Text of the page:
So, I think that the recommendation to Congress on which WSAs should be released should also ask Congress to officially declare a new "middle ground" designation. That designation could be called something like National Limited Use Recreation Area. Such a designation would restrict all use in a newly released WSA to recreation only. Then I would give the BLM authority to determine what types of recreation to be allowed on each newly released WSA on a case by case basis with local input.

    This would address sportsmen's desire to get more recreational access without opening the WSAs up to development.

    I would not release any WSAs without some Congressional protection for them such as what I mentioned above.
    Don't fence me in!

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  12. #8
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    no more wilderness,these bills are awesome, the land gets to be enjoyed by recreationalist and is still protected. it is not going back to the state, just dropping the rwa. all good.

  13. #9
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    Quote Originally Posted by tim View Post
    no more wilderness,these bills are awesome, the land gets to be enjoyed by recreationalist and is still protected. it is not going back to the state, just dropping the rwa. all good.
    It is not all good. What good would it do to get recreational access, if the oil companies are also going to get access? Take a look at the map on the fifth page of the report below. See all the oil wells surrounding the Fortification Creek WSA? Any doubt what the WSA would look like in 10 years?

    https://www.wyo-wcca.org/files/2914/..._Creek_WSA.pdf
    Don't fence me in!

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    Quote Originally Posted by highplainsdrifter View Post
    I agree with you...this is the answer. Unfortunately some of the WPLI committees are recommending this "middle ground" be achieved via an administrative designation. For example, BLM would simply agree to call a released WSA something else that would prohibit certain uses such as minerals development. The problem with an administrative designation is that is could easily be changed by a new administration. If Karen Budd-Falen is appointed head of BLM, I wouldn't trust her to honor an administrative designation.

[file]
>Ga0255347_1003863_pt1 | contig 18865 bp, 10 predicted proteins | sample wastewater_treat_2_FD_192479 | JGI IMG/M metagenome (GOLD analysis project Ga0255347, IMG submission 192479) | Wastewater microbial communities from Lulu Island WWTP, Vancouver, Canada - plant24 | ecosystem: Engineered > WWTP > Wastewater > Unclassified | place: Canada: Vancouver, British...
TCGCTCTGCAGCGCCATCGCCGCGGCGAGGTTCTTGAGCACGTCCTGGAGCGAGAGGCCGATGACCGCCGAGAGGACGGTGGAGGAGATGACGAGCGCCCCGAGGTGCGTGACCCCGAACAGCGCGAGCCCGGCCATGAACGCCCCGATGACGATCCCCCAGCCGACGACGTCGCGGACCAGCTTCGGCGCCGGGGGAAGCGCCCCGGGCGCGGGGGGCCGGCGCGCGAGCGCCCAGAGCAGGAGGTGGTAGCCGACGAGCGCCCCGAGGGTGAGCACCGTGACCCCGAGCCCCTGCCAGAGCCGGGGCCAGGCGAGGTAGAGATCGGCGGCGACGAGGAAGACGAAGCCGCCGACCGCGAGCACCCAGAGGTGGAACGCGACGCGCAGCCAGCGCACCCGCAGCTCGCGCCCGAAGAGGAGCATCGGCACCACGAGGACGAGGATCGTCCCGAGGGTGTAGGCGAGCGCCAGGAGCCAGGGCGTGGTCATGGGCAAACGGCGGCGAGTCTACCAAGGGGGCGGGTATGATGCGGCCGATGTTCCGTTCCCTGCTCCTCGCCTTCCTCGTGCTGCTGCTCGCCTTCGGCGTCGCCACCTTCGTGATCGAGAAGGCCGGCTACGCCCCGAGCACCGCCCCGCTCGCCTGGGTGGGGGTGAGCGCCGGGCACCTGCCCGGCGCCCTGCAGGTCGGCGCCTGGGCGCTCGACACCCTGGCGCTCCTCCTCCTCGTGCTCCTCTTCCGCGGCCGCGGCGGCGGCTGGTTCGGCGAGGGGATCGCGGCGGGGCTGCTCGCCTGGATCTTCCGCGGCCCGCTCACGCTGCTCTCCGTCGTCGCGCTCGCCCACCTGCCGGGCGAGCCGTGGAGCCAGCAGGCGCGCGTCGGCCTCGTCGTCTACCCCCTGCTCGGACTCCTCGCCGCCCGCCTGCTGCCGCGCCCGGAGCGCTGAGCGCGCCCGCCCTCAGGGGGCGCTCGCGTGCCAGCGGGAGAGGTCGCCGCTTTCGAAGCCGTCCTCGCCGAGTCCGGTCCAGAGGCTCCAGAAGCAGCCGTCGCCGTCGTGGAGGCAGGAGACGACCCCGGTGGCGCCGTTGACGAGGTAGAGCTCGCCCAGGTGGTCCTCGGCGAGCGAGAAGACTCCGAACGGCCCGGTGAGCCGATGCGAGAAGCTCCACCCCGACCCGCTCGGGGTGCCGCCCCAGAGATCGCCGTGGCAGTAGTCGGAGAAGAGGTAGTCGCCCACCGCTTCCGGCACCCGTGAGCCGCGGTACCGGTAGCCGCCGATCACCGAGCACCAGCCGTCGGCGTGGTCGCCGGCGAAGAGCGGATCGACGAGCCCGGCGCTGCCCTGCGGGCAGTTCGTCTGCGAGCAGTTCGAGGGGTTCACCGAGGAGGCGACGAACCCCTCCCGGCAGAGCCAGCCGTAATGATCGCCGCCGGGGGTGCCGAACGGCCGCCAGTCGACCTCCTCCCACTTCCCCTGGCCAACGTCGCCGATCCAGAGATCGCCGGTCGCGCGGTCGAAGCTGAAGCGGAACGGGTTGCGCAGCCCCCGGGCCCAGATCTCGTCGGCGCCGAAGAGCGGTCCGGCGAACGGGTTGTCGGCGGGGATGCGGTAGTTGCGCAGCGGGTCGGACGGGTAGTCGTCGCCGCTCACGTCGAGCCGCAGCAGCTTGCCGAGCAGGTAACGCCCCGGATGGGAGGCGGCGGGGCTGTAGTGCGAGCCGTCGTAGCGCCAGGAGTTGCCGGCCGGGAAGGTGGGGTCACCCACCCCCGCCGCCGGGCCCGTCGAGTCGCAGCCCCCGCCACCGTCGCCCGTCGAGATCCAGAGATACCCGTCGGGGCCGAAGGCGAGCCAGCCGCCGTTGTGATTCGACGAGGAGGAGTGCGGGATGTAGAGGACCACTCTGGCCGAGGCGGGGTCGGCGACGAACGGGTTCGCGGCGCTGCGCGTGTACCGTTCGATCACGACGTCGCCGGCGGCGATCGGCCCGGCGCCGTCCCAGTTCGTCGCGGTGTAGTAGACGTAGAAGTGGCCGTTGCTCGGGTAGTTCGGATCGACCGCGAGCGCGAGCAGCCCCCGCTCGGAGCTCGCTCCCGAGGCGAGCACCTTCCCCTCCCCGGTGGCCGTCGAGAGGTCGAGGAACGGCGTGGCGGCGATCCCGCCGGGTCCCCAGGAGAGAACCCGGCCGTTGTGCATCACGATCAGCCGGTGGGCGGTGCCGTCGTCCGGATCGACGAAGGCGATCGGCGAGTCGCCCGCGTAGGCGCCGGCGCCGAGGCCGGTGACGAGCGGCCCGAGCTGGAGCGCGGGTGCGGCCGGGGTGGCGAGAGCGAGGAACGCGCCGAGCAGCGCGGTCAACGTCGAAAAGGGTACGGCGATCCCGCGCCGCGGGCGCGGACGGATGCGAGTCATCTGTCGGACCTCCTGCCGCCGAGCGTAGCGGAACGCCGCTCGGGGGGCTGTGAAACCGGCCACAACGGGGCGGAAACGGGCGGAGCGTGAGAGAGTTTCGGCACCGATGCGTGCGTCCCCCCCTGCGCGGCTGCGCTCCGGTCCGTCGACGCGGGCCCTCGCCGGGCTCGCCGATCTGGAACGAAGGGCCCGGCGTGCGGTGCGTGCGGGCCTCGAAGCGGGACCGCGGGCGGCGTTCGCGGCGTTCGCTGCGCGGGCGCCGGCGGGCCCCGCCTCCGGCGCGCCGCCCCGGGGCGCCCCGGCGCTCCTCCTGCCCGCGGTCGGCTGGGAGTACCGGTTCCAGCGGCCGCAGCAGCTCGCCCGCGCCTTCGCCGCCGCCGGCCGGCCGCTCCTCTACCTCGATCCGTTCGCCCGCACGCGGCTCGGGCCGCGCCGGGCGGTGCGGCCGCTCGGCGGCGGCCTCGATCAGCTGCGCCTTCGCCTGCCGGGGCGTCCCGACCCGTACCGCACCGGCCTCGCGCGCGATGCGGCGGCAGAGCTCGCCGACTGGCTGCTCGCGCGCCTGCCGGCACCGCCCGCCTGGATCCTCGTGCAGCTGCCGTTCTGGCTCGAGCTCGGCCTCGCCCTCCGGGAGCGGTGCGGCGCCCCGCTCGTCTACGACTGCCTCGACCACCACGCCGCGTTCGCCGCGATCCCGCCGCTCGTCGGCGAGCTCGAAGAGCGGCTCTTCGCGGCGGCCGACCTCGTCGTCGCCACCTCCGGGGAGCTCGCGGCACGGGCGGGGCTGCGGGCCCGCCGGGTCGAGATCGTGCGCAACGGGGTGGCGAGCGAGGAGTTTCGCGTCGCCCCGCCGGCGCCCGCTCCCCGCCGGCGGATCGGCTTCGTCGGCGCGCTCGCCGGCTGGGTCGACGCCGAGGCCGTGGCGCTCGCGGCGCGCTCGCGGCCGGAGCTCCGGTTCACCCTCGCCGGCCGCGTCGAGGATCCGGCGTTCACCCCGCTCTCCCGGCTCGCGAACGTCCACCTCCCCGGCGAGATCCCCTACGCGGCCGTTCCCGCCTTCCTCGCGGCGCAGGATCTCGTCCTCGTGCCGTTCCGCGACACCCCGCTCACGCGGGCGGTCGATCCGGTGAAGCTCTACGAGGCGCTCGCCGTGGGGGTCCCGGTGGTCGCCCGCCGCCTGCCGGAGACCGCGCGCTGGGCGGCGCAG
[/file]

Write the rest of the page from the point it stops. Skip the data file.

So, I think that the recommendation to Congress on which WSAs should be released should also ask Congress to officially declare a new "middle ground" designation. That designation could be called something like National Limited Use Recreation Area. Such a designation would restrict all use in a newly released WSA to recreation only. Then I would give the BLM authority to determine what types of recreation to be allowed on each newly released WSA on a case by case basis with local input.

    This would address sportsmen's desire to get more recreational access without opening the WSAs up to development.

    I would not release any WSAs without some Congressional protection for them such as what I mentioned above.
    Agree, and don't worry about KBF, she isn't going to be appointed to lead the BLM. But your point is still well taken that you cant trust a politically appointed person to honor much of anything, other than who appointed them.

    I also think, that if we look for middle ground on some sort of designation there needs to be side-boards on what "more recreational access" looks like. There is a range of what people view as far as access goes.

    I also believe that some of the WSA's should be designated, some should likely be released, and some should also have a "National Limited Use Recreation Area" designation as well.

    I tend to think that the reason nothing has been done for so long is the "all or nothing" approach from both sides, and a genuine lack of collaboration. That, combined with the fact that these type of collaborations and compromises are NOT easy, makes it really easy to just do nothing.

    The way the WPLI process is shaping up, illustrates just that...no easy answers.